On the evening of the 5th, the family sets out Nikolaus plates at their spots around the table before bed. During the night, Nikolaus comes and decorates the table and fills the plates with German chocolates, mandarin oranges, apples and usually a pair of Christmas socks. “In the morning, the kids rush to see what Nikolaus brought,” said McNaughton. “We usually sing ‘Lasst Uns Froh Und Munter Sein’ one more time to thank Nikolaus.”
Heiligabend, or Christmas Eve is the most important day, with dinner and gift opening. The Christkind is a sprite-like child, usually depicted with blond hair and angelic wings and is the traditional Christmas gift-bringer in many parts of Europe and in parts of the Hispanic world.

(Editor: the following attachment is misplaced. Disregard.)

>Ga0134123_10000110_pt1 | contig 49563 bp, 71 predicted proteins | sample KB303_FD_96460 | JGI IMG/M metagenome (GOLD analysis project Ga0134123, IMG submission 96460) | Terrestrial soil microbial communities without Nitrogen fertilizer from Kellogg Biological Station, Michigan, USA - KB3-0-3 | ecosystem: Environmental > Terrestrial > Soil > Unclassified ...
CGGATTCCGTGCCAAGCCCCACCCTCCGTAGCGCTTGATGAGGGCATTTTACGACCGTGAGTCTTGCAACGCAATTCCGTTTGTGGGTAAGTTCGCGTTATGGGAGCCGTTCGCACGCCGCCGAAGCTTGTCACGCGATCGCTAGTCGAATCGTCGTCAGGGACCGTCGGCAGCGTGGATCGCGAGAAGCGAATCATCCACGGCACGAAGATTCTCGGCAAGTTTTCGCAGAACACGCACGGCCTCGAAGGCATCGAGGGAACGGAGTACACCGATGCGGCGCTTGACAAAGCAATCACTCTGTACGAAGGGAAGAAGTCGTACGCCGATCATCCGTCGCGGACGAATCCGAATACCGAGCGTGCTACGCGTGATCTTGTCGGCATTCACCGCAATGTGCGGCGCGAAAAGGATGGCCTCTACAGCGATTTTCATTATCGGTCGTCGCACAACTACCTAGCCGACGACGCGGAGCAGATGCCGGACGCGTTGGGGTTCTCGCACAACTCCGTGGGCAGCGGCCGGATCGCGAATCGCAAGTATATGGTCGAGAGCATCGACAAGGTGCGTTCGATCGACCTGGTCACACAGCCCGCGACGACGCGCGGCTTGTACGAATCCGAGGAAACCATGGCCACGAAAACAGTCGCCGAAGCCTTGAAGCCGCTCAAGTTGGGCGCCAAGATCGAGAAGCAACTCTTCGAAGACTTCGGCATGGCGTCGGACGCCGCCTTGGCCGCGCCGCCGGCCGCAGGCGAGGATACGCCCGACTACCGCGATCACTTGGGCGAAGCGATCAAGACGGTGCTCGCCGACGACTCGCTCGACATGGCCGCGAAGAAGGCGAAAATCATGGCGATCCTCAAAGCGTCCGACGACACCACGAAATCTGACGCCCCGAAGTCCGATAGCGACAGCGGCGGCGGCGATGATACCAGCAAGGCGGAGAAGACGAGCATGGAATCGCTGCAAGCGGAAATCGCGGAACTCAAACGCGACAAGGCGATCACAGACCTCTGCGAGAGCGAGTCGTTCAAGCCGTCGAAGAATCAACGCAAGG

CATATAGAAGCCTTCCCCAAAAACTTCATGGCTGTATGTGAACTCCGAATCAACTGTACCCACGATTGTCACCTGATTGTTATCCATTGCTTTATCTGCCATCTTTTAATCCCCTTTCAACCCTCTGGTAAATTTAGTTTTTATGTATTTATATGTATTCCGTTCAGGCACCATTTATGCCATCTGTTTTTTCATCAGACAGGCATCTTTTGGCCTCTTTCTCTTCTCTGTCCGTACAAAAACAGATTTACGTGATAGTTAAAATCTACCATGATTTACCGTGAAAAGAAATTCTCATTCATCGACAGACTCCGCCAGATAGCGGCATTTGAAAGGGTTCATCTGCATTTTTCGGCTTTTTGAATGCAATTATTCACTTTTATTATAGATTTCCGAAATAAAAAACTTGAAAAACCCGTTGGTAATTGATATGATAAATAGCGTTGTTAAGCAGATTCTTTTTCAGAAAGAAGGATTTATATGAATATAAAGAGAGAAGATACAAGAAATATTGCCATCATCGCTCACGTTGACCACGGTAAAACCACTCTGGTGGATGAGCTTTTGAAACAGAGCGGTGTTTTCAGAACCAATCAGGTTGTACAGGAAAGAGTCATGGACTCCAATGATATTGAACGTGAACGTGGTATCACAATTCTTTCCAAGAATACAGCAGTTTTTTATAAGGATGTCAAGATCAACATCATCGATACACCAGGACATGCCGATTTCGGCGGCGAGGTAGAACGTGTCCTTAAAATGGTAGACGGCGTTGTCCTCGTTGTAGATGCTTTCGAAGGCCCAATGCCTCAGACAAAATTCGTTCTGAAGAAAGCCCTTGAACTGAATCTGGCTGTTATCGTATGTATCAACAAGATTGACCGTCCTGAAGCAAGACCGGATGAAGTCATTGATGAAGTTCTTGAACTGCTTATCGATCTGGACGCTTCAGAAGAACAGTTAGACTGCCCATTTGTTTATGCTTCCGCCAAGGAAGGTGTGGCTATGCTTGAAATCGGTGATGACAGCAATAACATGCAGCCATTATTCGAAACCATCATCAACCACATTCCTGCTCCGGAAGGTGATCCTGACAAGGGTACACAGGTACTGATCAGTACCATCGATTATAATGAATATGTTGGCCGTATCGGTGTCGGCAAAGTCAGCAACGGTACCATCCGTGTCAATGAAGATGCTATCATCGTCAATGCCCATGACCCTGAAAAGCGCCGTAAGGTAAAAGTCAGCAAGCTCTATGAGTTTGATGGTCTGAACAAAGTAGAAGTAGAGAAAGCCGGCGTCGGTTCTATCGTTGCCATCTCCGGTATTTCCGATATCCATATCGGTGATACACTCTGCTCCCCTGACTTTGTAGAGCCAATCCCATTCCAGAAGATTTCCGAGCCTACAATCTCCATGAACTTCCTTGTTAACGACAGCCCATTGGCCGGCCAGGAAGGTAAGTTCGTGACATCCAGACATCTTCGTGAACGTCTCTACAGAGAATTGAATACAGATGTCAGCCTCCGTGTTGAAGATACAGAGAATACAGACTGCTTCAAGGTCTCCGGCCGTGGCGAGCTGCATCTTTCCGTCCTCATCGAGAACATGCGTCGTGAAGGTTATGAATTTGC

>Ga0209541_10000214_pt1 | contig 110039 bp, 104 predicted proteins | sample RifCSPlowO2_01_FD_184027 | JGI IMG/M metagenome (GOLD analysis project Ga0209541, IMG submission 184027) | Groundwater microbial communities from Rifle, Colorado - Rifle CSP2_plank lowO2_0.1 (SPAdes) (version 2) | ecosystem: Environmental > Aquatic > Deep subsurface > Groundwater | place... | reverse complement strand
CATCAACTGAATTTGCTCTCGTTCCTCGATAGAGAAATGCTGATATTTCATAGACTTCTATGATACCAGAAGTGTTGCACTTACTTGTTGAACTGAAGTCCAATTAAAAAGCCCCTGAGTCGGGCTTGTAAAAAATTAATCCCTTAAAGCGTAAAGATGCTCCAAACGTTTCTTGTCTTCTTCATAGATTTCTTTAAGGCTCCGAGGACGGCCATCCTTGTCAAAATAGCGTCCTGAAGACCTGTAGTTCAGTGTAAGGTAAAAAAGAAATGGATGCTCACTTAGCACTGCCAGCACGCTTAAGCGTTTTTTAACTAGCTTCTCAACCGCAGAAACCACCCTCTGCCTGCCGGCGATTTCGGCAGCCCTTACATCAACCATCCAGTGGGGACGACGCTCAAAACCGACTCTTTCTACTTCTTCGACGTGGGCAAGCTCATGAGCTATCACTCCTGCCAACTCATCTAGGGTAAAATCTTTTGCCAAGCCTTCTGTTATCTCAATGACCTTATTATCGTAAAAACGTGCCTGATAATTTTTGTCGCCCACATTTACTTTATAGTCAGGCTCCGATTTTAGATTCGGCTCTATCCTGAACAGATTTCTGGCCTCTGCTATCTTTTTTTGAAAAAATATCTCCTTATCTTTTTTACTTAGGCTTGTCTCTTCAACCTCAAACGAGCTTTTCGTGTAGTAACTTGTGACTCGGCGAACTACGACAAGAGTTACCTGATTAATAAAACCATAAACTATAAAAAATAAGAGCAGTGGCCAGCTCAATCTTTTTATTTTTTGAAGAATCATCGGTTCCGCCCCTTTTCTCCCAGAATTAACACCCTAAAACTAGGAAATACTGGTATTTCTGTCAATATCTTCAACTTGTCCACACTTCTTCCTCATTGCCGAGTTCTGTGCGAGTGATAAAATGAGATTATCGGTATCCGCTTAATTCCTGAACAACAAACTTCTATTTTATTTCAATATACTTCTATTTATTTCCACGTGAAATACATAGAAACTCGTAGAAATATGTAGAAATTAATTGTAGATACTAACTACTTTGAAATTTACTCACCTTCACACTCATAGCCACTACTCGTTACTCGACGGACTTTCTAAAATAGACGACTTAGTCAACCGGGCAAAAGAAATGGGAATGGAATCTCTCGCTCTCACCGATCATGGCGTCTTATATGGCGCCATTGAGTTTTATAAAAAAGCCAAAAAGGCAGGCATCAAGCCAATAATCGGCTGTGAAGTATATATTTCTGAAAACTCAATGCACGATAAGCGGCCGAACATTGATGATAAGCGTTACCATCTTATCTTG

“It was Christkind that brought the gifts that weren’t from family of friends,” said McNaughton. “Everyone gets dressed really nicely and we have a fancy dinner with duck, goose, roast or rabbit, red cabbage, brussel sprouts, dumplings or potatoes.”
Following dinner, the Christkind delivers the presents, while family members are in another room. The family gathers to listen to or sing Christmas songs and light the candles on the tree. McNaughton’s family still enjoys seeing the tree light up with candles as they open gifts on the 24th.